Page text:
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DNA Microarray as Part of a Genomic-Assisted Breeding Approach

  • Eva Vincze
  • Steve Bowra
Chapter

Abstract

In the struggle to achieve global food security, crop breeding retains an important role in crop production. A current trend is the diversification of the aims of crop production, to include an increased awareness of aspects and consequences of food quality. The added emphasis on food and feed quality made crop breeding more challenging and required a combination of new tools. We illustrate these concepts by taking examples from barley, one of the most ancient of domesticated grains with a diverse profile of utilisation (feed, brewing, new nutritional uses). Genomic-assisted breeding (GAB) is the ‘umbrella’ term used to describe a suite of tools now being applied to plant breeding. In the context of genomic-assisted breeding, we will briefly discuss in the second section of this chapter the molecular genetic-based tools underpinning GAB (understanding gene expression, candidate gene selection, allelic complement, quantitative trait loci [QTLs] and fine mapping). The subject of the third section is the use of DNA microarray as a potentially important tool in crop improvement. This section includes a discussion about what can we expect using the DNA microarray technology and what could be major considerations when the technique is applied. We consider the use of cDNA vs. oligonucleotide microarrays, target purification, labelling, hybridisation, image acquisition, minimising random errors, experimental design, biological and technical variability, quality control, normalisation, statistical and practical significances, fold changes, validation and possible additional regulatory mechanisms in gene expression. The subject of the fourth section is the applications of DNA microarrays to study of global gene expression during grain filling in monocot crops, especially barley. We compare large arrays vs. tissue/pathway specific approaches using an example of focused microarray and how it follows predicted changes during grain development. We describe of an extension of the study to field grown material and conclude that such an approach is able to interpret differences in the gene expression profiles of barley storage protein homologues. Therefore, microarray analysis could provide the knowledge required designing an improved amino acid profile with the possibility of breeding selectively for specific alleles/homologues to confer enhanced amino acid profile of the barley storage proteins and we outline the potential of microarray as a tool to support genomic-assisted breeding approach to improve the nutritional quality of barley.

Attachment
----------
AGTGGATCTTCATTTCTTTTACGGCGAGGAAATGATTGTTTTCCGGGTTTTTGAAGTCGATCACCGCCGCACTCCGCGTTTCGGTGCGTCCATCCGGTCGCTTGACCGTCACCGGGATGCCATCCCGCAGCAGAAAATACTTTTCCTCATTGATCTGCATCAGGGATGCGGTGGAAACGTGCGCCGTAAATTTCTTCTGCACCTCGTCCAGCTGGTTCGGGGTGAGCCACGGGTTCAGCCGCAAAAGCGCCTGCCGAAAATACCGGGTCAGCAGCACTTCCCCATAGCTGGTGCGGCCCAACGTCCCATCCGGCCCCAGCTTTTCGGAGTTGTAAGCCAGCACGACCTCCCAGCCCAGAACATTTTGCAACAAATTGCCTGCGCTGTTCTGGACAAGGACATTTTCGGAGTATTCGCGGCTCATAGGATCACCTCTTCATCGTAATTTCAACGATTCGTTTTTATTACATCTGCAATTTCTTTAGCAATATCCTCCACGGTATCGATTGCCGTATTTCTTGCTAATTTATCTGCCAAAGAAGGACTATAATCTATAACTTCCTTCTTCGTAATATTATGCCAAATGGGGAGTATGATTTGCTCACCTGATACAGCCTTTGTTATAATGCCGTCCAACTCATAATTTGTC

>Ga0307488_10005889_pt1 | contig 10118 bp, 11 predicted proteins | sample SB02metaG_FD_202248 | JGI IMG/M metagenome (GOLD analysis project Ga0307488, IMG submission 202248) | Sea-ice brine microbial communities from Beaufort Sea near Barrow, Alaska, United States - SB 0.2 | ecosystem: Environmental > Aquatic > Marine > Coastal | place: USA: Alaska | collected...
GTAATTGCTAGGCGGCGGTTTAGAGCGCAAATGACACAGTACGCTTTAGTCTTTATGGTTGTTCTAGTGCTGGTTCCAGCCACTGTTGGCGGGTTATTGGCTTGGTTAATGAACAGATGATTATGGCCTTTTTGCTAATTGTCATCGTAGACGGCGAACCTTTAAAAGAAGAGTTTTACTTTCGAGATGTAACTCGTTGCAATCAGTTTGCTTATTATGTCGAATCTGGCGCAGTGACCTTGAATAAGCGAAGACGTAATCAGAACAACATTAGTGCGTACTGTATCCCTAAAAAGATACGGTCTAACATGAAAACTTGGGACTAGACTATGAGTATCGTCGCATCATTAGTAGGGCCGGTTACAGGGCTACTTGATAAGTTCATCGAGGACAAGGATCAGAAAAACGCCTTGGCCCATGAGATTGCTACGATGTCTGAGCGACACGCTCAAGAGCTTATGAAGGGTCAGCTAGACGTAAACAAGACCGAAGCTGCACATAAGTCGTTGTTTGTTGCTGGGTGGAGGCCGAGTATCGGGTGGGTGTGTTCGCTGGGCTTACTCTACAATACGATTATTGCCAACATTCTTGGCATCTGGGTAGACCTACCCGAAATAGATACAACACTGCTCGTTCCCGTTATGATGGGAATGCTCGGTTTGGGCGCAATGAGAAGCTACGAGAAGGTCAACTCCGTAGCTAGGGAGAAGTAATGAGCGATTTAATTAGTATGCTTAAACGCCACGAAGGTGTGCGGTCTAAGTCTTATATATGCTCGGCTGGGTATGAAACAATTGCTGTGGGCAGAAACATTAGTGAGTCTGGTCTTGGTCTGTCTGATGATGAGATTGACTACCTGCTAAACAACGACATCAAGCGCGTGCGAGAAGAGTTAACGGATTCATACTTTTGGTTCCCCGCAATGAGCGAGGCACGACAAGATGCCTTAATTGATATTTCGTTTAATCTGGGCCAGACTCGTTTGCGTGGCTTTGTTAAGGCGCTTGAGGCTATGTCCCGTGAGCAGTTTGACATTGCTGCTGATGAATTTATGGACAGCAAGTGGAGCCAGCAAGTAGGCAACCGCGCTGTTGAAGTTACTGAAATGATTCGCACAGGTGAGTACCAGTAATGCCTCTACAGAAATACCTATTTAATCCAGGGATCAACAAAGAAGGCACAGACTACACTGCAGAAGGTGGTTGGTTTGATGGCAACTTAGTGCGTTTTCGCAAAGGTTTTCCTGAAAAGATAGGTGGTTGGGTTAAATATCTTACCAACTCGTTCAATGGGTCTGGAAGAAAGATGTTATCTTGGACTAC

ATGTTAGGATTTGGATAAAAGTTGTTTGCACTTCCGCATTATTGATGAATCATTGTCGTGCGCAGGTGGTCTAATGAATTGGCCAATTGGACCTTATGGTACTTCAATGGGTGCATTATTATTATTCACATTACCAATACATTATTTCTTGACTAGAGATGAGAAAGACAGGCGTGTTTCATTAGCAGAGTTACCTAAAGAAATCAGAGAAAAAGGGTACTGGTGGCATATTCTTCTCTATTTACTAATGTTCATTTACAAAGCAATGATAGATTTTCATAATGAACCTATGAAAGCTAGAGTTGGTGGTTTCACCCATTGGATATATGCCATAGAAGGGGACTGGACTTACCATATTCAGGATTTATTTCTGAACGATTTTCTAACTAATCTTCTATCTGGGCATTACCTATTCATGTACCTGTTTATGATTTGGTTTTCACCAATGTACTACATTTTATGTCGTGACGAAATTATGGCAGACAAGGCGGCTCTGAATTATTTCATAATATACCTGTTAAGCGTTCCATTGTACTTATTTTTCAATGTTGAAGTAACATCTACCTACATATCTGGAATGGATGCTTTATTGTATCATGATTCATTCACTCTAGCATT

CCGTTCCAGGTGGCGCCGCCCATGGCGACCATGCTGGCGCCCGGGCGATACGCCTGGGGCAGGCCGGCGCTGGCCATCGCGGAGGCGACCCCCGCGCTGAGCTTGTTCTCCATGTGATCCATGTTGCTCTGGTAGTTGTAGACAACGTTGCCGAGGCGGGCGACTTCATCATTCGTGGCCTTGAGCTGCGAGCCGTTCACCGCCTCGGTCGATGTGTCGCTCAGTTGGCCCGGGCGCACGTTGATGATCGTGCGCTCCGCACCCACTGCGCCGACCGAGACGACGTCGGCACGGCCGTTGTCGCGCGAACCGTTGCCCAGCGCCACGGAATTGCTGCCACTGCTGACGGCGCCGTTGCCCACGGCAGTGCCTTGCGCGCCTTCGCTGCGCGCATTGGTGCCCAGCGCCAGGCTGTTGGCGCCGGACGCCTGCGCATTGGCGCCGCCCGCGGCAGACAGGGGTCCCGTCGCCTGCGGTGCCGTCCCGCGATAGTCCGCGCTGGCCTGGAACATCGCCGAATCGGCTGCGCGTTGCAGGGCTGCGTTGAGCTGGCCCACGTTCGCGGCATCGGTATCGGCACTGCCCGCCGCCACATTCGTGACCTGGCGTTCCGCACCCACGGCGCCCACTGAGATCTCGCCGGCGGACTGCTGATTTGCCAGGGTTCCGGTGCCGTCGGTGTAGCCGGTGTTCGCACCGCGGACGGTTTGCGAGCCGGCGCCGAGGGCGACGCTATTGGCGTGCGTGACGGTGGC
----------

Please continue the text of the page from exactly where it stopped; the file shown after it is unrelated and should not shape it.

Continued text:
Keywords

Quantitative Trait Locus Storage Protein Functional Marker Succinic Anhydride Massive Parallel Signature Sequencing 
These keywords were added by machine and not by the authors. This process is experimental and the keywords may be updated as the learning algorithm improves.

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© Springer Science+Business Media B.V. 2010

Authors and Affiliations

  1. 1.Department of Genetics and BiotechnologyFaculty of Agricultural Sciences, Aarhus University, Research Centre FlakkebjergSlagelseDenmark

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